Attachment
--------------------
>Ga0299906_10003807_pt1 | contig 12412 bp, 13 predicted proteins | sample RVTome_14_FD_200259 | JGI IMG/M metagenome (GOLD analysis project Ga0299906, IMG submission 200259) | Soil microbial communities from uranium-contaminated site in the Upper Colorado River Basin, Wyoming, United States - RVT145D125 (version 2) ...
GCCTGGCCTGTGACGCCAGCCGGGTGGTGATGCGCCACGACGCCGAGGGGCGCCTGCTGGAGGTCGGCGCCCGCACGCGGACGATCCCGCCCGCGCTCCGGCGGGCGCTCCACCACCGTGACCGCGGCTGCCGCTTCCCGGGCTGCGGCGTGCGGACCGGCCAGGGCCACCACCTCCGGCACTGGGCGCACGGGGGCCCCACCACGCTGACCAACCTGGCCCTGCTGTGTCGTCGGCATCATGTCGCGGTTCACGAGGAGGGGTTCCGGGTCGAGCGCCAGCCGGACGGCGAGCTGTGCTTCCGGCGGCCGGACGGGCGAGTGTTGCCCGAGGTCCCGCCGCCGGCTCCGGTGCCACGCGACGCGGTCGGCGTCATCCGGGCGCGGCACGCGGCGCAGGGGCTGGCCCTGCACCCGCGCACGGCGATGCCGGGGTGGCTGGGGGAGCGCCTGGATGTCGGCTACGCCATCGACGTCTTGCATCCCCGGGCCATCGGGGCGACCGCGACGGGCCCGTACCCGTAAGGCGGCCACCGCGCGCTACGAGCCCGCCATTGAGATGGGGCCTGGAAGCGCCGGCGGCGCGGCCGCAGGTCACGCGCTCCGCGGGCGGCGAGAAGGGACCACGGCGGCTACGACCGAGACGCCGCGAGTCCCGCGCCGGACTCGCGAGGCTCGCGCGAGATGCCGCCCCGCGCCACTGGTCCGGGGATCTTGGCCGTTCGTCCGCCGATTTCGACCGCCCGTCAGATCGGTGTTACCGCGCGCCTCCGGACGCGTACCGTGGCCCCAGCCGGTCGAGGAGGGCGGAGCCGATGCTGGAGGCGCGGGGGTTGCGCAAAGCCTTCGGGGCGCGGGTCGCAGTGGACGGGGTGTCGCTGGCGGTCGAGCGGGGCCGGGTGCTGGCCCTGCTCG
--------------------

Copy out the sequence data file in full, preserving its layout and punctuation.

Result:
>Ga0299906_10003807_pt1 | contig 12412 bp, 13 predicted proteins | sample RVTome_14_FD_200259 | JGI IMG/M metagenome (GOLD analysis project Ga0299906, IMG submission 200259) | Soil microbial communities from uranium-contaminated site in the Upper Colorado River Basin, Wyoming, United States - RVT145D125 (version 2) ...
GCCTGGCCTGTGACGCCAGCCGGGTGGTGATGCGCCACGACGCCGAGGGGCGCCTGCTGGAGGTCGGCGCCCGCACGCGGACGATCCCGCCCGCGCTCCGGCGGGCGCTCCACCACCGTGACCGCGGCTGCCGCTTCCCGGGCTGCGGCGTGCGGACCGGCCAGGGCCACCACCTCCGGCACTGGGCGCACGGGGGCCCCACCACGCTGACCAACCTGGCCCTGCTGTGTCGTCGGCATCATGTCGCGGTTCACGAGGAGGGGTTCCGGGTCGAGCGCCAGCCGGACGGCGAGCTGTGCTTCCGGCGGCCGGACGGGCGAGTGTTGCCCGAGGTCCCGCCGCCGGCTCCGGTGCCACGCGACGCGGTCGGCGTCATCCGGGCGCGGCACGCGGCGCAGGGGCTGGCCCTGCACCCGCGCACGGCGATGCCGGGGTGGCTGGGGGAGCGCCTGGATGTCGGCTACGCCATCGACGTCTTGCATCCCCGGGCCATCGGGGCGACCGCGACGGGCCCGTACCCGTAAGGCGGCCACCGCGCGCTACGAGCCCGCCATTGAGATGGGGCCTGGAAGCGCCGGCGGCGCGGCCGCAGGTCACGCGCTCCGCGGGCGGCGAGAAGGGACCACGGCGGCTACGACCGAGACGCCGCGAGTCCCGCGCCGGACTCGCGAGGCTCGCGCGAGATGCCGCCCCGCGCCACTGGTCCGGGGATCTTGGCCGTTCGTCCGCCGATTTCGACCGCCCGTCAGATCGGTGTTACCGCGCGCCTCCGGACGCGTACCGTGGCCCCAGCCGGTCGAGGAGGGCGGAGCCGATGCTGGAGGCGCGGGGGTTGCGCAAAGCCTTCGGGGCGCGGGTCGCAGTGGACGGGGTGTCGCTGGCGGTCGAGCGGGGCCGGGTGCTGGCCCTGCTCG